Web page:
The search giant today rolled out new ways for marketers to understand the in-store impact of their ads.
Tiny ads displayed on mobile sites and apps provide a new way to reach smartphone users
Smartphone users love apps, and they expect web sites to be optimized for use on their mobile phones. But they have to know sites and apps exist before merchants can reap the benefits of going mobile.
In early fall 2010, apparel and accessories retailer Express LLC wanted to let its customers know they could shop Express via their smartphones. It had just launched an m-commerce site and mobile app and had its sights set on a robust new channel. So it took a gamble on a new marketing tool, mobile display ads, to get the word out about m-commerce.
Using the services of a few ad networks, it created small banner ads to appear atop the mobile sites of numerous news, entertainment and other non-commerce mobile sites. One ad, for instance, read: “EXPRESS, Shop On-The-Go This Holiday Season.” When a smartphone user touched the ad it took her to either the m-commerce site or to the page within the appropriate app store where the Express app could be downloaded.
“The call to action was tying into our overall strategy, Express 360 On-The-Go. Our main goal was engaging with customers wherever they are and whenever they want, and inserting ourselves into their lifestyle,” says Suzanne Guzzo, manager of interactive marketing. “Tying that into mobile through display ads really shaped the message of Express On-The-Go. So we launched with one $250 shopping spree winner per the three platforms we targeted: Android, iPhone and BlackBerry.”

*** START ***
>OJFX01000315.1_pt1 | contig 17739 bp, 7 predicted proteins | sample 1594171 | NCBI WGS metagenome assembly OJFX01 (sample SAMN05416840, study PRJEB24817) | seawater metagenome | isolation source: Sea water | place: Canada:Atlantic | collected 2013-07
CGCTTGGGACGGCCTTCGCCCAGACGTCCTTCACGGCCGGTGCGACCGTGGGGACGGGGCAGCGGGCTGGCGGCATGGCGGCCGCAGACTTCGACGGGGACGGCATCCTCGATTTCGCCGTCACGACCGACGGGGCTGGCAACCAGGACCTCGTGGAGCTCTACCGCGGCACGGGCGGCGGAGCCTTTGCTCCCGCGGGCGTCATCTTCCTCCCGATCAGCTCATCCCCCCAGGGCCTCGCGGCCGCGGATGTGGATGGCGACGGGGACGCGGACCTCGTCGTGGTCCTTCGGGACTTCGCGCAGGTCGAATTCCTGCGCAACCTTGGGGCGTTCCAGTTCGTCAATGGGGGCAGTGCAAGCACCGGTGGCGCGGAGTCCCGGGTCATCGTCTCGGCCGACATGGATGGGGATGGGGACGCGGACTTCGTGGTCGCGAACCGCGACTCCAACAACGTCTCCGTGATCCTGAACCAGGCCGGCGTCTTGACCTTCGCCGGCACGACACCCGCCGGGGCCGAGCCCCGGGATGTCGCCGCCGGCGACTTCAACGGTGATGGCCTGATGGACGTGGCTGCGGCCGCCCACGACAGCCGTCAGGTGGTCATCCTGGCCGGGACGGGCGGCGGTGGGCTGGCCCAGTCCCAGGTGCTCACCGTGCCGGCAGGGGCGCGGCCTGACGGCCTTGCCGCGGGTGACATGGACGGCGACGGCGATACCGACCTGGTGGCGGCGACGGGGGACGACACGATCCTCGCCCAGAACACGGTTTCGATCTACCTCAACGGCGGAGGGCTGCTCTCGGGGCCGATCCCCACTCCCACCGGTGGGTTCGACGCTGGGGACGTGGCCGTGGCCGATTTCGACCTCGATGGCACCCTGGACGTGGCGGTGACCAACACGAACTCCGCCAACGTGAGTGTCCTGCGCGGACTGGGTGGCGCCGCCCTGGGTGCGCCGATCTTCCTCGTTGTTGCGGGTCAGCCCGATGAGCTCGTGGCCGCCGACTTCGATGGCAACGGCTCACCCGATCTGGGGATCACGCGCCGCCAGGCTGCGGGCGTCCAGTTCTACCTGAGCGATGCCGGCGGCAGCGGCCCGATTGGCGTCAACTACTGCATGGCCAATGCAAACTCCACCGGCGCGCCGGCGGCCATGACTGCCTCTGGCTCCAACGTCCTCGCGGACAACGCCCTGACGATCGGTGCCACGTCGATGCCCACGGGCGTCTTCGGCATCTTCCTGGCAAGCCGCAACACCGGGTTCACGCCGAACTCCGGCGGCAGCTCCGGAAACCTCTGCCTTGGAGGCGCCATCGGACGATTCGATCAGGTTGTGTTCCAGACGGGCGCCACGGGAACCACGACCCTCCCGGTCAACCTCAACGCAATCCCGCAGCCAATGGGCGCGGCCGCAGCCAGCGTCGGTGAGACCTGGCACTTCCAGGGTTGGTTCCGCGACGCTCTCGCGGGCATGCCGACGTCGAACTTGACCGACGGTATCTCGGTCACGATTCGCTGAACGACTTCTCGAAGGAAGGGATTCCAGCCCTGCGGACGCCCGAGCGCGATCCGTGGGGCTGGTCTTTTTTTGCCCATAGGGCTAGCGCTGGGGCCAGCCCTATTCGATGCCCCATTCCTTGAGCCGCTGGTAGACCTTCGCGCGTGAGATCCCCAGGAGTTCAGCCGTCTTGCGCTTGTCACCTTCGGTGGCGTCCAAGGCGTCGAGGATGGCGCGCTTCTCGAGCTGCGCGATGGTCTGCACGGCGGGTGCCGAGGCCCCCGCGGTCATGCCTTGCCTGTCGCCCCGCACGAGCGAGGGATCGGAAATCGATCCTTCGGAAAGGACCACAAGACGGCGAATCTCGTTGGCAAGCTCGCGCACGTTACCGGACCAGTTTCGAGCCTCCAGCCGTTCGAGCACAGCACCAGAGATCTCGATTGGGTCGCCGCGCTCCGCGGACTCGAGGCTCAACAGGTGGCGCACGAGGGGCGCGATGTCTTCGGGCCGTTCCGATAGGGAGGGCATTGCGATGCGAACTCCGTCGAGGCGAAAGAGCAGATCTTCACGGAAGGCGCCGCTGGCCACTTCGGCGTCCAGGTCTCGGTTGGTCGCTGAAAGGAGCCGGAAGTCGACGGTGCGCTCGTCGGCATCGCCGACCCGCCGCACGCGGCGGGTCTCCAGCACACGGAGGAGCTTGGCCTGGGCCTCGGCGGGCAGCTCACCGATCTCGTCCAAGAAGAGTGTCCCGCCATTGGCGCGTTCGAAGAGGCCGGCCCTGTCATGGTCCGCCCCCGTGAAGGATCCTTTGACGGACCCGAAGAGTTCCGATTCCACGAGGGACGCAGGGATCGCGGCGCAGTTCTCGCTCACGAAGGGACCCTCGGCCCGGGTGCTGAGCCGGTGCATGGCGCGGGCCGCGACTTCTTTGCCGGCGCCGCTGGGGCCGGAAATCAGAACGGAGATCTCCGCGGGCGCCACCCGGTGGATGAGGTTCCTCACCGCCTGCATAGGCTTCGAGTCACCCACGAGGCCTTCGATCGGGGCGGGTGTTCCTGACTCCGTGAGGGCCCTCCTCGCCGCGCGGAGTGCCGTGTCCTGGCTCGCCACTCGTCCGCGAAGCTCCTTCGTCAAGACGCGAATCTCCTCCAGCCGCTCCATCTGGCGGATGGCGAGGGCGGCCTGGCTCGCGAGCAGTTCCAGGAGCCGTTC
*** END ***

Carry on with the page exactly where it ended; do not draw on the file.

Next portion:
Because the medium is so new, Express was not sure what to expect, and did not set specific return on investment metrics. Its goal was simple: Drive more traffic through its mobile site and app. While Guzzo declines to divulge specific figures, she says unequivocally that Express achieved its goal.
New and different
Express is a pioneer, but it’s not alone. Mobile display ads are a new and growing tool that some retail marketers have begun to explore. Analysts say spending on mobile display will increase, in part because a growing number of consumers are making the smartphone their primary Internet access device.
Retailers seeking to engage that kind of consumer with mobile ads will have to tackle some fundamental differences between mobile and desktop display, namely the size of the ads, the need for finely tuned calls to action and the nature of the consumer seeing the ads.
On average, retailers can expect to pay $6 to $10 per 1,000 ad impressions for a mobile display ad run through an ad network, a company that delivers ads to large groups of web sites, marketing and advertising experts say. A merchant paying on a cost-per-click basis, instead of on the basis of how often the ad is shown, may pay around $0.25 per click. But costs can vary depending on the level of targeting, which can be done by demographic, wireless carrier, type of smartphone and other characteristics.